Well, Kognamul gukbap soybean sprout soup with rice is said to be the best food to cure a hangover. The soybean sprouts (not mung beans which are thinner) contain lots of vitamin C and amino acids which apparently break down the alcohol. I always feel better after a bowl of kongnamul guk so it must work!
But when I woke up with a hangover I didn’t have any soybean spouts – and even if I did have some, I wouldn’t have had the strength to start making soup. 😕 And there are no shikdangs in our area that serve bean sprout soup as far as I know. How I wished I was in Jeonju which is famous for its bean sprout rice soup. Sigh. So I spent the morning simply lying on my bed feeling sorry for myself imagining the soup we had in Jeonju last time we were there ….
The soup arrives at the table boiling hot. Rice comes on the side with a very lightly poached egg. Wrapped Kim seaweed portions are already on the table and can also be added to the soup. And as always there’s a selection of kimchi.
Add the rice to the soup. Since the soup arrives literally boiling hot, the egg cooks itself in the soup. Mix altogether and eat.
This is how my bowl would look now too.
BUT, we are not in Jeonju so I had to find a plan B. And this is it: 칼국수 버섯 매운탕 kalguksu posot maeuntang, spicy mushroom and noodle stew. I am pleased to report that we found a shikdang in staggering distance from our apartment.
The shikdang is in the basement of the building. Not so easy to spot. But the picture of the mushrooms on the sign was helpful.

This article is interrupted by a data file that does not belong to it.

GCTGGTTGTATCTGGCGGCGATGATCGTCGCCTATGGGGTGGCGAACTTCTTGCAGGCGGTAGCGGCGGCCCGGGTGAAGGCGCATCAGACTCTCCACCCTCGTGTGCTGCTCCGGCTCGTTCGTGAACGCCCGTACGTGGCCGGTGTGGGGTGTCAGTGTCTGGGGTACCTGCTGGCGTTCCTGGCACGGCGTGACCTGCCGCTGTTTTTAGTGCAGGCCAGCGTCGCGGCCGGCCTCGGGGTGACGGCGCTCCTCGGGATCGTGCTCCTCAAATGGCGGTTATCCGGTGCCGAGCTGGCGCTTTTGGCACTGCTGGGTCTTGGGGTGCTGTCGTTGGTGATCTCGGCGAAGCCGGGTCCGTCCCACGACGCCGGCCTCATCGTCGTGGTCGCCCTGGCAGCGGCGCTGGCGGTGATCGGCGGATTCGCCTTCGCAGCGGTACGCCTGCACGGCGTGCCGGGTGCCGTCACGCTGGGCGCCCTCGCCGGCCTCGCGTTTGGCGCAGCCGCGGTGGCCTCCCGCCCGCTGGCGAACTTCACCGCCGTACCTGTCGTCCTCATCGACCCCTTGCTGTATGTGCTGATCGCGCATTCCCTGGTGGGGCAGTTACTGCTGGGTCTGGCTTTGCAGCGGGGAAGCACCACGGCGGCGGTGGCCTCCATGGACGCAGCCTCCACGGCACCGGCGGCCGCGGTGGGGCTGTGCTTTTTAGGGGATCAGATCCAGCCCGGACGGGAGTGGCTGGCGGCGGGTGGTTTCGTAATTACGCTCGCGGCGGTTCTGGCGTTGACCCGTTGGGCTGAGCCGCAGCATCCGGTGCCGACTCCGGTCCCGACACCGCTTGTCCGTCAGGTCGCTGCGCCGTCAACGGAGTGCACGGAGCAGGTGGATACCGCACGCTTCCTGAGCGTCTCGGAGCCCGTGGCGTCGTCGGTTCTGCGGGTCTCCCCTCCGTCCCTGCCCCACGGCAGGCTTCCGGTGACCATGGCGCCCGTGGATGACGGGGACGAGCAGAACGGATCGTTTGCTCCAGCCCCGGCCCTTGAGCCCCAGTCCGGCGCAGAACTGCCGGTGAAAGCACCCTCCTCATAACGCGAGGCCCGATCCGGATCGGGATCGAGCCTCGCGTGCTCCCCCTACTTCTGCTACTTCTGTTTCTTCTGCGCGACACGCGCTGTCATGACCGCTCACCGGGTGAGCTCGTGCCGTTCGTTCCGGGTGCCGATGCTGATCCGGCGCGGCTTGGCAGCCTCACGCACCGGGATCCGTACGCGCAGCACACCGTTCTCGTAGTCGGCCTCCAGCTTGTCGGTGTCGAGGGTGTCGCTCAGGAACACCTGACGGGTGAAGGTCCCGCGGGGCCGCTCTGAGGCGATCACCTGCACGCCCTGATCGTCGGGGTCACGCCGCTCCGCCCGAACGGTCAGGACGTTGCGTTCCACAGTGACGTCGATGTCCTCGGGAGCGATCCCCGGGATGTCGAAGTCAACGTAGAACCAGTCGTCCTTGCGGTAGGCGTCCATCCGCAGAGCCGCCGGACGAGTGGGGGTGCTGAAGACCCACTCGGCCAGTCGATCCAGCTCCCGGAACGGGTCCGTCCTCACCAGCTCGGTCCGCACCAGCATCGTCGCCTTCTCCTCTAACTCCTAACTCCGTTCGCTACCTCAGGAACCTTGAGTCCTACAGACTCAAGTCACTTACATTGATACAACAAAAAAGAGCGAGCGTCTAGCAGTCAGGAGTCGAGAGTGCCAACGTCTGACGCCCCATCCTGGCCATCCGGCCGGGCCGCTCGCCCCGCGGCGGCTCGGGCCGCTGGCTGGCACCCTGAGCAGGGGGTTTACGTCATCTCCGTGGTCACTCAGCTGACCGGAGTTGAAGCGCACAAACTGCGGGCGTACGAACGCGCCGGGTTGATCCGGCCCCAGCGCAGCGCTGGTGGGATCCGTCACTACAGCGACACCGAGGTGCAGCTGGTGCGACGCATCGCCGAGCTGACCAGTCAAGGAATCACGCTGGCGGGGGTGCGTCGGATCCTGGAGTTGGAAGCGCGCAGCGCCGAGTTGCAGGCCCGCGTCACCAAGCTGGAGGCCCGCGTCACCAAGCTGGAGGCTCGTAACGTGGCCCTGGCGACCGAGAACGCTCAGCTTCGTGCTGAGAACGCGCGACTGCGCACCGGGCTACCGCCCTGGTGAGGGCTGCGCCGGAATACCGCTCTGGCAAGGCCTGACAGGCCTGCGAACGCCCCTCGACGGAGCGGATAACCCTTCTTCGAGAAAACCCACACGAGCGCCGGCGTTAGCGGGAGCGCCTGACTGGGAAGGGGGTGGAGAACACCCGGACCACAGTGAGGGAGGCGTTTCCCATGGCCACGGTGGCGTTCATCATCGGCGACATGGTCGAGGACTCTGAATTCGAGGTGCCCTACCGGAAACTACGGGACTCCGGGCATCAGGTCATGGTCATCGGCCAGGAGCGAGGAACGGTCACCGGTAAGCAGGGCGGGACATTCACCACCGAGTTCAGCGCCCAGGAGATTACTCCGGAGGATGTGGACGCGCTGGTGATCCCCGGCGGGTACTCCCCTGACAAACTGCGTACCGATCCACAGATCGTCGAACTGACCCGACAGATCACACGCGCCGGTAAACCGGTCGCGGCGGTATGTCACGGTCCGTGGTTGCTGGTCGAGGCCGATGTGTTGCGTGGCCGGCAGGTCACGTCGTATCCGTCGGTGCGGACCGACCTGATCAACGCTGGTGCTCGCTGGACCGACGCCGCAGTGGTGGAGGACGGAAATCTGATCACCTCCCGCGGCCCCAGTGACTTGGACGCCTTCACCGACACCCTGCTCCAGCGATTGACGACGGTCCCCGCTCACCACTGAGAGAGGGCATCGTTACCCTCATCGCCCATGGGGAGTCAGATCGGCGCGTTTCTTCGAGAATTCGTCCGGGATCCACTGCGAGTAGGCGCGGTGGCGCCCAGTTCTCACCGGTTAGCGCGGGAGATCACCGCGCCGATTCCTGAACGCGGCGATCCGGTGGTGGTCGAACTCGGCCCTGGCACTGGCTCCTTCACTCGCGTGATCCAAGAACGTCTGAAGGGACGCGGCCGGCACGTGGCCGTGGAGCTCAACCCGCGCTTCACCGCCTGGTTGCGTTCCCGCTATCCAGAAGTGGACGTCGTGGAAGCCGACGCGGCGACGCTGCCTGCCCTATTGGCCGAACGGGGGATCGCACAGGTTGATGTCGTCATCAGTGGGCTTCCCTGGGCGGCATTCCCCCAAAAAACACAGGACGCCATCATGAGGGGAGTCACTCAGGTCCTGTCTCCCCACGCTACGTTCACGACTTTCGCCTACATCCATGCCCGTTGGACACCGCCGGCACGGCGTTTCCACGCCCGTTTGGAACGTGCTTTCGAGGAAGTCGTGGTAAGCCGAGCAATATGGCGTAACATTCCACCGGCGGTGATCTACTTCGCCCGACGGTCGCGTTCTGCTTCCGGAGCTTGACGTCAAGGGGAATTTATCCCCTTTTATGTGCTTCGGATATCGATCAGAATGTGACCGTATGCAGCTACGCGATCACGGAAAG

It has the classic shikdang interior of low tables with gas burners, bangsuk floor cushions, and a rubbish bin between each table – not particularly aesthetically pleasing but at least it’s practical. Soy sauce (masquerading as mustard) and wasabi are the only condiments on the tables. Fridges, mysterious boxes and containers and pipes fill the wall in the background for extra atmosphere. This place seems pretty popular as these tables were reserved! (unless they just didn’t want customers sitting there?)
For those who don’t want to sit on the floor, there’s also chair and table seating which tends to be more popular with young people for some reason …
The soup arrives cram-packed with mushrooms and topped with the Korean perfumy herb – minari (dropwort). Once the soup is boiling the mushrooms are soon cooked and can be eaten first. (there’s no room in the pot for the noodles until the mushrooms are eaten!)
The flavour of the spicy red soup reminds me of shin ramen – with LOTS of garlic! The soup is meat-based, but there is no actual meat in the dish. Other customers ordered meat for shabu-shabu, but I was very full with just the mushrooms, noodles, and rice. All at a reasonable price of 19,000 won.
Once the mushrooms are eaten the noodles and minari are added to the soup. Then when the noodles are eaten, the rice, seaweed, vegetables and egg are added to the soup.
The three stages of spicy stew:
1) MUSHROOMS: the sight and smell of the mushrooms makes me feel better and we order a bottle of soju 😕 The soup tastes very similar to shin ramyun. VERY GARLICKY.
2) NOODLES: adding the noodles gives the soup a thicker consistency too. Nice and chewy noodles. (frozen though, not made on the premises).
3) RICE: Final comfort food rice soup with vegetables. I am now full and feeling back to normal. Hangover cured. But it’s going to be a lazy day…